Shelves: abandoned
I tried, I really tried, to finish this book. When its attitude and theoretical flaws became clear, I stuck with it. When it was clear the authors were posturing and offering the deep thoughts of a woke 14 year old, I stuck with it.

The format of the book is what made me throw in the towel. There is no argument presented in these pages, just random marginalia and quotes half-hazardously tossed into boxes and presented without commentary or insight. It's lazy, and betrays the fear that the authors
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Oriol Burgos-Tsoffar
Some invaluable contributions to be sure, but the framework of the Young-Girl and the authors' insistence thereupon as an ungendered concept are hella problematic, as is Tiqqun's assertion that eating disorders originate from subconscious anticapitalist desires to reclaim one's relationship with the realm of the material. Iirc Deleuze and Guattari tried something similar with the schizophrenic? The authors pepper their anticapitalist critique with misogynist rhetoric, couching their sexism behin ...more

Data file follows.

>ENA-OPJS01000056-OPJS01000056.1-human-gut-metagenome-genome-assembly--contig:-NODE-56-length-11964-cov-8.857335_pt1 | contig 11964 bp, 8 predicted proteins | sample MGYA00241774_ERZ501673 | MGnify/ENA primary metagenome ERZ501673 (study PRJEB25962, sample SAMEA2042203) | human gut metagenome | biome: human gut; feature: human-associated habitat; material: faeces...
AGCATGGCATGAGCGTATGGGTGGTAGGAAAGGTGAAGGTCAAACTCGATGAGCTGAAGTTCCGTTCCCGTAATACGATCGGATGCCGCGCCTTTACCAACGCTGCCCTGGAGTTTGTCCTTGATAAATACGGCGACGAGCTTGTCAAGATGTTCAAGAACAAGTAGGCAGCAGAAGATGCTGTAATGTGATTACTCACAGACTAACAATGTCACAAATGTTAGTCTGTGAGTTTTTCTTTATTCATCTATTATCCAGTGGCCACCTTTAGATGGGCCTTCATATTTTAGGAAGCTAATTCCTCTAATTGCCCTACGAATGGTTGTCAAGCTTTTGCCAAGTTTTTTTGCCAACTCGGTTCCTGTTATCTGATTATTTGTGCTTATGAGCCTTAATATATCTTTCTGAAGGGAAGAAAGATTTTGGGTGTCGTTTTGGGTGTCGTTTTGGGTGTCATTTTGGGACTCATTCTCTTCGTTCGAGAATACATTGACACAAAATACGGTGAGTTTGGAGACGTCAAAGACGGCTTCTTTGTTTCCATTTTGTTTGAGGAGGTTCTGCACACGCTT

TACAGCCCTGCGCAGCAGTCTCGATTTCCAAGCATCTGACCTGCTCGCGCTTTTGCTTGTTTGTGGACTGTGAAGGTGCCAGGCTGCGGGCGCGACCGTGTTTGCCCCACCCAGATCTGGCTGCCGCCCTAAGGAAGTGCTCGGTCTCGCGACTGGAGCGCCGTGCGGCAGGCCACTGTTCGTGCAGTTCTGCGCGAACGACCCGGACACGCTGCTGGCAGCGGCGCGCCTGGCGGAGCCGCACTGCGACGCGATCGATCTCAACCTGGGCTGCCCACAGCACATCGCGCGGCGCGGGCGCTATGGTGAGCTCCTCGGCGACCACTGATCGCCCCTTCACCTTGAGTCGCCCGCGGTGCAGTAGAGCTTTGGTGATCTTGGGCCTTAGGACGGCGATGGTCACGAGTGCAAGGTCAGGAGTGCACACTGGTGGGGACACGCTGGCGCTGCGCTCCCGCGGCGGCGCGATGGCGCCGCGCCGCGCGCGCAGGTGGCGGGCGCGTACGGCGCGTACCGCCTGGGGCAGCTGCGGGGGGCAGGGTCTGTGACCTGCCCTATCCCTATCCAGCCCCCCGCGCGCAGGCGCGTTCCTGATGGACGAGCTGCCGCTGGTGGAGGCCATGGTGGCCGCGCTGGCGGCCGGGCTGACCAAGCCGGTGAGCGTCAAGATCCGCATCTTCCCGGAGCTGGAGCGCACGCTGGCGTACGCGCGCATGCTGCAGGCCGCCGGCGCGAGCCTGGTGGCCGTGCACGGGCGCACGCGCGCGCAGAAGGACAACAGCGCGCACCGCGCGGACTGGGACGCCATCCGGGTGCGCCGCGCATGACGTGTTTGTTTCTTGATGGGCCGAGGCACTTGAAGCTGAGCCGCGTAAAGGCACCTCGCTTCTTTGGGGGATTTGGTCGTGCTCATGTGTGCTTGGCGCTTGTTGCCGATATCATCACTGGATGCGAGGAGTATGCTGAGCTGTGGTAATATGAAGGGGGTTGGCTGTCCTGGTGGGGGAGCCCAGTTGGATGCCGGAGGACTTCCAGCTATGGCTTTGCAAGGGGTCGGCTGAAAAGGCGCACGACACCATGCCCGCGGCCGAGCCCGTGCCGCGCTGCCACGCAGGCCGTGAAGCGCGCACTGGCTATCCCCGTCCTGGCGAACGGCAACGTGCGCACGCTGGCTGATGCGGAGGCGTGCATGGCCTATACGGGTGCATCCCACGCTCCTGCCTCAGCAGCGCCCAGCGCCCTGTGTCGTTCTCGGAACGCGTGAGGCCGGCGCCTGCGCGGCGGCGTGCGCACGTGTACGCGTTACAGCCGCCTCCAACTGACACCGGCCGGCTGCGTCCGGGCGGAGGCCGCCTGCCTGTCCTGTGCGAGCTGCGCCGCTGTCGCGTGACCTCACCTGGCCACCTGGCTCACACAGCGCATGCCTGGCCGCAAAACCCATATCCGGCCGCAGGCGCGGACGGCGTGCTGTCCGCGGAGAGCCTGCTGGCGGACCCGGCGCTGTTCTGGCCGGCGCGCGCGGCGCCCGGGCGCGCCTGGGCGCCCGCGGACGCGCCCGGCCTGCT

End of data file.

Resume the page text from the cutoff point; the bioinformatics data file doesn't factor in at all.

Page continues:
Abbymerrick
Feb 12, 2018 rated it it was amazing
The introduction is great - a useful and prescriptive definition of a certain contemporary consumptive entity in marxist terms. Other selections vary in, in my opinion, in terms of relevance / relevant residual misogyny - could we stop talking about HER ASS? Regardless, v worthwhile as a read on desire, reification thereof, and the personality as equivalent to consumer power.
John Cappetta
Jun 22, 2017 rated it really liked it
i feel like i know myself better having read this

it is militant in way that will keep me from recommending to my parents